ST. PETERSBURG — After all of the 2010 season's home runs and strikeouts and wins and losses, the one number that will be remembered well into the offseason and may determine the fate of the Tampa Bay Rays is this: 23,024.
That's the average attendance at Tropicana Field, ranking it 22nd out of 30 Major League Baseball teams. Throughout the season, as the Rays climbed to the top of baseball's toughest division, the persistence of empty seats became the subject of sports radio chatter, newspaper columns and TV talk shows.
Near the end of the season, after 12,446 attended a game in which the Rays could have clinched, All-Stars Evan Longoria and David Price criticized the fans.
Earlier this month, ESPN cited unnamed sources in reporting that baseball commissioner Bud Selig "instructed Rays management not to make significant financial investments in the area until attendance indicators improve." Michael Kalt, the senior vice president of development and business affairs for the Rays, said he didn't know of any communications on that subject between the club and Selig.
Still, the unsourced report supports the perception that the Rays can't remain competitive in downtown St. Petersburg. Rays officials declined comment for this story, but owner Stu Sternberg said this summer that he wants to explore alternative stadium sites, including Tampa.
But does this season's total attendance of 1,864,999 prove that the Rays can't remain in St. Petersburg?
It raises questions for some, such as Alan Bomstein, a Clearwater contractor and a board member of the ABC Coalition, which was formed last year to review sites for a Rays stadium.
"It's not totally dreadful," Bomstein said. "But they had the best record in the American League with 96 wins, and you would have expected attendance to rise over last year."
Club expectations high
Yet in some respects, 23,000 per game isn't as bad as it's been portrayed, said Neil deMause, editor of the Field of Schemes website and a critic of public funding for sports stadiums.
DeMause said the Rays' attendance wasn't far off the pace of similar markets, such as Cincinnati, which won the National League pennant and drew more than 25,000 a game, placing it 20th, and San Diego, which competed for the National League west crown and drew 26,000 a game, ranking it 18th. The Atlanta Braves didn't sell out in their playoff game this year.
Only a few elite teams — such as the Yankees, Mets, Red Sox, Dodgers, Cardinals and Giants — consistently draw well, he said.
"It's a pretty short list," deMause said. "Everybody else is going to be selling tickets when they are good and not selling when they are not so good. … The Rays will not turn themselves into the Yankees or even the Giants by building a new stadium or moving to Tampa."
But the Rays won big this season, and still didn't meet the club's attendance expectations. In the past, the Rays have said they would like attendance near the league average of about 30,000 a game. In a meeting with the St. Petersburg Times editorial board this year, Kalt estimated that a new stadium might get them about half of that 7,000 difference, and a downtown Tampa location would get the other half.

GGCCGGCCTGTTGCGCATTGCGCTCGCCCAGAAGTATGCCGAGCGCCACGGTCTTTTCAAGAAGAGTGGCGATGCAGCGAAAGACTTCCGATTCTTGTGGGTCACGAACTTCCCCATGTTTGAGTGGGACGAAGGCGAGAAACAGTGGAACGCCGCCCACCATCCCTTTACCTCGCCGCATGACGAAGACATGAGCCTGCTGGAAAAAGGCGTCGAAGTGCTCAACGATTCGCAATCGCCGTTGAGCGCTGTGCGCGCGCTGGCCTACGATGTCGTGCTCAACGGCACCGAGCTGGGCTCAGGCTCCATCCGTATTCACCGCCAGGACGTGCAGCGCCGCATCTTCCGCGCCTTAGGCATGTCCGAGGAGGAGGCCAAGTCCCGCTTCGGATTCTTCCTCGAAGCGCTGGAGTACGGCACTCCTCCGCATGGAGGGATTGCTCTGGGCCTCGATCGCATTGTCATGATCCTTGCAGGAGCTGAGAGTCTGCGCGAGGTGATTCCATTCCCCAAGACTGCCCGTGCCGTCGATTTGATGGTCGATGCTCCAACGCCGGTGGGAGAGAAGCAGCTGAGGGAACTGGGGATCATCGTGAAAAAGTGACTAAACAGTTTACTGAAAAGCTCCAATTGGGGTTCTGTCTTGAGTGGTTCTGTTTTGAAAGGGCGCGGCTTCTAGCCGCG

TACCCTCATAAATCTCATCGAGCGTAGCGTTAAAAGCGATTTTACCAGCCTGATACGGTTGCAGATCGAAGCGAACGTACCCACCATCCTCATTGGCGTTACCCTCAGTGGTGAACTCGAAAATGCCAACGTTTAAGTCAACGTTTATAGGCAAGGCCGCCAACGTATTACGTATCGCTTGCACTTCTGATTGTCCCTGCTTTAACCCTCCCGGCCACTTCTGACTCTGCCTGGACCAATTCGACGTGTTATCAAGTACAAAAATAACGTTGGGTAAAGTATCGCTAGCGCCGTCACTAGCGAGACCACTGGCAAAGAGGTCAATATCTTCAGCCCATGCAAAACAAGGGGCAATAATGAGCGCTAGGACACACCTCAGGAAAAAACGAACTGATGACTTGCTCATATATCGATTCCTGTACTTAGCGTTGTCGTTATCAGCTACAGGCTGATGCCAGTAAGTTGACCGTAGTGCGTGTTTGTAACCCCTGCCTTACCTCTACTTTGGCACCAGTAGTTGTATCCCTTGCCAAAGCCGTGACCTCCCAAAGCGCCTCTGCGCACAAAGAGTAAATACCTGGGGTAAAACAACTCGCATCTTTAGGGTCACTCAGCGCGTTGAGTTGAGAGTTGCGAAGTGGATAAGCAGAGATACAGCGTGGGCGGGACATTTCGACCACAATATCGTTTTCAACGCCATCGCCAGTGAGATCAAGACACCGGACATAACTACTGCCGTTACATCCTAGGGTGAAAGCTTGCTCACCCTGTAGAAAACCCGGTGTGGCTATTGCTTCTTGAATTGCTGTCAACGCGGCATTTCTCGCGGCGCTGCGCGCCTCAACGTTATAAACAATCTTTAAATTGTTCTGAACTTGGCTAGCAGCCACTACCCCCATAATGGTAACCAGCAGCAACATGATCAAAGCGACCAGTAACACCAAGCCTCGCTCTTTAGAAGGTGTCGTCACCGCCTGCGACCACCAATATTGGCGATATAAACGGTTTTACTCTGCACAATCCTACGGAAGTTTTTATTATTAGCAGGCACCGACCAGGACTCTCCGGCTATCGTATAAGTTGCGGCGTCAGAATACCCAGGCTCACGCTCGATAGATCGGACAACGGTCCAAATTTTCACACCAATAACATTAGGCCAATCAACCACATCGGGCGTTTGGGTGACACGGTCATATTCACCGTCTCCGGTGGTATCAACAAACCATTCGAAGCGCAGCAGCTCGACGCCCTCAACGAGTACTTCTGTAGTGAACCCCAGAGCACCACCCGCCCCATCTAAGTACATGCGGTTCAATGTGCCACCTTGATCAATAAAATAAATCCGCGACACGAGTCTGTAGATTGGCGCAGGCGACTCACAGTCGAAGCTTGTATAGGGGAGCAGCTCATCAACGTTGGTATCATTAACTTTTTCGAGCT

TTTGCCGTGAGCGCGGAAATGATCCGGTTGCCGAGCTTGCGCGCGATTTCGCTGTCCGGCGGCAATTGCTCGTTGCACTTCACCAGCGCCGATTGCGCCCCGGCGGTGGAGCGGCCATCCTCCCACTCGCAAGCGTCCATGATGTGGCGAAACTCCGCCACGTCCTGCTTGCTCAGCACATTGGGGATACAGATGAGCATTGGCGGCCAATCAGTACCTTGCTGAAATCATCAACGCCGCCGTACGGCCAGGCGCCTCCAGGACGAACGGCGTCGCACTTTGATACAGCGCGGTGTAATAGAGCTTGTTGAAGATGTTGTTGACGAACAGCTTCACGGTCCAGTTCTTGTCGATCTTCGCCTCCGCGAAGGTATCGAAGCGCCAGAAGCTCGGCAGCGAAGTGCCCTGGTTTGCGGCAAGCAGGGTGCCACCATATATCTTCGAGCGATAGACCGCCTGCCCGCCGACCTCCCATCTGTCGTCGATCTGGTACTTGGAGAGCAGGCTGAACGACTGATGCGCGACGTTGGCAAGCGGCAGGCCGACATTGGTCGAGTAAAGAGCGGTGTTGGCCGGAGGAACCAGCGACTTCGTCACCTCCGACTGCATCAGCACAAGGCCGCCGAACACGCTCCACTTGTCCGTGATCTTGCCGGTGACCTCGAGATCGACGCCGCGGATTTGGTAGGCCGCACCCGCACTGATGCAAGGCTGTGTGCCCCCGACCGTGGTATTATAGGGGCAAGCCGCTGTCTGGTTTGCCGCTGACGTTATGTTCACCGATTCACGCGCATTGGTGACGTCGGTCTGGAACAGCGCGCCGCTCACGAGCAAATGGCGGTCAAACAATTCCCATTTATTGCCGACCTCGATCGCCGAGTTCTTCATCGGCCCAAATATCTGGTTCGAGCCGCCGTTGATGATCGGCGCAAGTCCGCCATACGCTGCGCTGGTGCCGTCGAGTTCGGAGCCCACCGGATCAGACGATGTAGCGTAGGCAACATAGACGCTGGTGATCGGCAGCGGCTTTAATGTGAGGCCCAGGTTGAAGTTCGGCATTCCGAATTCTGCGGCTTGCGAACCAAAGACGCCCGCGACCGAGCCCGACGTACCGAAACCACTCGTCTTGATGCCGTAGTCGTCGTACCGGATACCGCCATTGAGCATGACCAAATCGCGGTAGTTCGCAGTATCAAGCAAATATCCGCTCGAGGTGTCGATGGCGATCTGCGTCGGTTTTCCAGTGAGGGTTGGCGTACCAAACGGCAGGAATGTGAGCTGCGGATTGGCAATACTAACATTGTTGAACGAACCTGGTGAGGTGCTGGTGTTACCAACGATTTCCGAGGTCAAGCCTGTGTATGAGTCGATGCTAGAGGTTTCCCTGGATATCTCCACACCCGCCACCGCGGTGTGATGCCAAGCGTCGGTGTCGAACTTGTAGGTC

The Rays are locked into an agreement with St. Petersburg, however, that keeps them at Tropicana Field through 2027.
Mayor Bill Foster said the attendance, while disappointing, wasn't a reflection of fan interest. TV viewership was dramatically up this season. Indeed, the Texas Rangers drew a 5.9 share in the Dallas-Fort Worth area for Game 1 of the Division Series. The Rays nearly doubled that with a 9.6 share in Tampa Bay.
Foster blames a bad economy. The fact that the Tampa Bay Buccaneers can't sell out their games despite a 3-1 record, he said, only proves his point.
Foster said there are plenty of signs that the days of big profits for sports teams may be over. Tampa Mayor Pam Iorio echoed Foster, and said that cities and counties don't have the largesse to help fund stadiums anymore.
"It's a different era," Iorio said. "Finances are so limited that local government has to focus on providing basic services for its citizens. Something like building a stadium is something that the private sector should do, and maybe it's something it should have been doing all along."
Attendance this year didn't reflect lack of support, Iorio said.
"People have lost their jobs, have had their hours reduced, or haven't seen their wages increase in several years," she said. "In a down economic time, they will cut the family's entertainment expenses first, but that's not a reflection of how we feel about the Rays or the Bucs."
Timing is everything
The Rays' timing couldn't have been worse, said Vince Gennaro, author of Diamond Dollars: The Economics of Winning in Baseball.
Most emerging teams get a boost in the year following their first World Series appearance. The Rays first made it to the Series in 2008, when the economy was collapsing.
"They ended up leaving a lot of cash on the table because the fans couldn't step up in the offseason with season tickets," Gennaro said.
Housing prices in Tampa Bay dropped more than 40 percent during this period, the second largest decline in the nation. The unemployment rate is one of the five highest.
"So I'm sympathetic to Tampa Bay's situation," Gennaro said.
At the same time, however, hard-hit places like Detroit drew an average of 30,000 fans per game. So the stadium's location, condition and outdatedness are contributing to the problem, he said.
"In baseball terms, it's too early to tell if the Rays are viable in this market," he said. "And you certainly wouldn't want to decide that in an economy like this."